Champions Tour moving major to Shoal Creek

The Champions Tour is moving one of its majors to Birmingham’s

Shoal Creek, the club that sparked controversy at the 1990 PGA

Championship for what was then an all-white membership.

The Regions Tradition will replace the Champions Tour’s Jeld-Wen

Tradition and the city’s Regions Charity Classic. It will be held

May 2-8 at Shoal Creek Country Club, the first of five majors.

The venue hosted the PGA Championship in 1984 and 1990, but the

media spotlight on the club’s all-white membership and remarks by

founder Hall Thompson that his club wouldn’t be pressured into

accepting black members sparked a controversy.

That prompted major golf organizations to adopt membership

policies for tournament sites. Hall Thompson, now 87, later

apologized.

”It was 20 years ago,” Champions Tour president Mike Stevens

said in an interview with The Associated Press on Monday. ”Shoal

Creek’s membership policy complies with all the applicable laws and

regulations relative to the PGA Tour. So it’s not an issue. It was

20 years ago, but I’ve said repeatedly that despite the situation

that happened back in 1990 – and trust me, it was not a good

statement – but what it caused golf to do is kind of look inside

itself.

”The positives for golf that have come out of that are

tremendous for the number of private golf courses that have opened

up their membership for various minorities across the country,

including Shoal Creek.”

Mike Thompson, Hall’s son and the tournament’s chairman, said

the club has extended membership offers to 16 blacks in the

community and five have joined. He said two others have said they

hoped to eventually join the Country Club, which has some 600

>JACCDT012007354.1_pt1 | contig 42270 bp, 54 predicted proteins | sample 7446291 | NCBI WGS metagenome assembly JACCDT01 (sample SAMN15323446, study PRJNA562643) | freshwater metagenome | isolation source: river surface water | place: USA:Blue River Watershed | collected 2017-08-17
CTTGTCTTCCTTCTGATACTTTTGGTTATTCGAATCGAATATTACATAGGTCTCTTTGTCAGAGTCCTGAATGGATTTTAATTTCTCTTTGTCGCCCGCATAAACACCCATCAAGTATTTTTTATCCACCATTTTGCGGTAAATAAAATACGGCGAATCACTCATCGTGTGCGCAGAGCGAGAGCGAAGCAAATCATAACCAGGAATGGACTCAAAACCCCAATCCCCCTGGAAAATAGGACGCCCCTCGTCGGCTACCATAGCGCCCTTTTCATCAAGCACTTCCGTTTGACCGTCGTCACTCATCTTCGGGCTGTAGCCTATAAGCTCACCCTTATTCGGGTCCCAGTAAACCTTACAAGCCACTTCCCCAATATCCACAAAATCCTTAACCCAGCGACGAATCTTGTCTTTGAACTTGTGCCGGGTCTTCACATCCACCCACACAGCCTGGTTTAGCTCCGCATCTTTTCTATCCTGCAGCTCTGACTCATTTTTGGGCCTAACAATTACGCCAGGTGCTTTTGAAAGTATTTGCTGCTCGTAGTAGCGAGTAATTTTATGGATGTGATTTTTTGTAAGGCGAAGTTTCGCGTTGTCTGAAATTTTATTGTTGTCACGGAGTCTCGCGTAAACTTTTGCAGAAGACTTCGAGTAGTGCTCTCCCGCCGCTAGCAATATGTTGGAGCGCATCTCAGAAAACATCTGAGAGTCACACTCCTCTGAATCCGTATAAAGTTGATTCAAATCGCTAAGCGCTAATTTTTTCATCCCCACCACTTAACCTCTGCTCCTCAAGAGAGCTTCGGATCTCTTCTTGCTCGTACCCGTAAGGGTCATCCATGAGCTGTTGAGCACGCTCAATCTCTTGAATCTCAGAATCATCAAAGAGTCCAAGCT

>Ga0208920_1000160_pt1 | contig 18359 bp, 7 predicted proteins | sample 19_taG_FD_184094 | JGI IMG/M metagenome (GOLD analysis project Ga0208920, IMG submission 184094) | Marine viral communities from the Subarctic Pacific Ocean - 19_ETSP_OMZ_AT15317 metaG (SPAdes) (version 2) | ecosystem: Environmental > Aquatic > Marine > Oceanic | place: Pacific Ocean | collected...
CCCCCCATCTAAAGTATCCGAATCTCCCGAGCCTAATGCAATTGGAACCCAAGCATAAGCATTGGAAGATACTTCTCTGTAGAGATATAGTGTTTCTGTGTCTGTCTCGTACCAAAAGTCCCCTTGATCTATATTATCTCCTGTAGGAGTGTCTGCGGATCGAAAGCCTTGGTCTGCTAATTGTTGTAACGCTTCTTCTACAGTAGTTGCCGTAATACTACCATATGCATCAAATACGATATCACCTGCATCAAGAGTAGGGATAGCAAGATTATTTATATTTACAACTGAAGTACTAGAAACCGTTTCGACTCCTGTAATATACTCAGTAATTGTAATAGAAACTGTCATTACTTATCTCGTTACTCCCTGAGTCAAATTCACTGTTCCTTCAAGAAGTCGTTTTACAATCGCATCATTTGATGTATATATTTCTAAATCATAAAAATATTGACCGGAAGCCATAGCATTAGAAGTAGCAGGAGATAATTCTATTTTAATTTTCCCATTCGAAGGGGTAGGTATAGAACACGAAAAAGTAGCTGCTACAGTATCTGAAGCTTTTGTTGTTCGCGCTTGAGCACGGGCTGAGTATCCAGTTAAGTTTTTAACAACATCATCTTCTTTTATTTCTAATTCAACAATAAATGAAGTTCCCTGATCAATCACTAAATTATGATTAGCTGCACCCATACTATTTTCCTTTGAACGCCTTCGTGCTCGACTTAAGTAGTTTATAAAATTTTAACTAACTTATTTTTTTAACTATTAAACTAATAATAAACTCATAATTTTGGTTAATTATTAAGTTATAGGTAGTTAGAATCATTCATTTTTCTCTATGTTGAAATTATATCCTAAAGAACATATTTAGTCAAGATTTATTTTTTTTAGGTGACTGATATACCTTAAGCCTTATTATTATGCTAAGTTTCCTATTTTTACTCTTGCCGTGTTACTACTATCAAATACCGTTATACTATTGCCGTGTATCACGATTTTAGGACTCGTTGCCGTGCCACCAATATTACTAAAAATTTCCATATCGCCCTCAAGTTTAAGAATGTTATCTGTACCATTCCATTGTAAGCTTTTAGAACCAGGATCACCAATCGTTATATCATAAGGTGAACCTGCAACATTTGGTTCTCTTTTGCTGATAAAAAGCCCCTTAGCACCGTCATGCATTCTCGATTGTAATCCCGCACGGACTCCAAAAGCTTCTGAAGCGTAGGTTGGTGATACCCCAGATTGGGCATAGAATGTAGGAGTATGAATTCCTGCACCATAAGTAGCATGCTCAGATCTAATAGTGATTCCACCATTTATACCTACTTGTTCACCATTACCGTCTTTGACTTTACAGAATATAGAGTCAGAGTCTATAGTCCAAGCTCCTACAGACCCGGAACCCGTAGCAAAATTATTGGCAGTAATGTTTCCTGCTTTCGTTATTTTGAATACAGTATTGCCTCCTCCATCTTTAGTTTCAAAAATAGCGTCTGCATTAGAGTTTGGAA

members.

Landing the Champions Tour event, he said, is ”a big

deal.”

”We have waited 20 years for professional golf,” Mike Thompson

said.

Shoal Creek eased back into the national golf scene by hosting

the USGA’s 2008 U.S. Junior Amateur Championship. The Southern

Amateur was held on the course in July.

The USGA’s decision to hold the 2008 event ”was kind of a

signal to the major golf bodies that they wanted to come back,”

Mike Thompson said.

Before that, Shoal Creek had ”very serious” talks in the late

1990s about hosting the 2002 PGA Tour Championship, he said.

He said Stevens met with club officials in May with the offer to

host the Tradition.

”He says, ‘How about you guys doing an event one year from

now?’ And we just about fell out of our chair,” Thompson said.

The event was held the past four years at Sunriver Resort’s

Crosswater Golf Club in central Oregon. Jeld-Wen is ending its

relationship as title sponsor.

”I cannot begin to tell you how excited I am for today,”

Stevens said. ”This took a lot of time, a lot of work. But quite

honestly this is probably one of the best things that has ever

happened to the Champions Tour.

”Bringing a major championship to a major championship golf

course is big for the Tour,” he added.

Lee Trevino said he ”screamed” when his wife told him the

Tradition was moving to Shoal Creek, where he won the 1984 PGA

Championship.

”I looked at her and said, ‘We are back. We are finally on the

Senior Tour, we are finally going to a golf course that is worthy

of a Champions Tour event and a Champions Tour major,”’ said

Trevino, who attended the announcement. ”Players are so excited

about being here.

”This is just going to be unbelievable.”

Stevens said he expects about half the players who won prize

money at the PGA Championship in 1984 to participate, and seven who

made the cut in the ’90 event have won on the Champions Tour this

year.

”The idea was to create an event that would be considered the

best on the Champions Tour, indicative of the Masters,” he said.

”This announcement today will allow this dream to absolutely

continue.”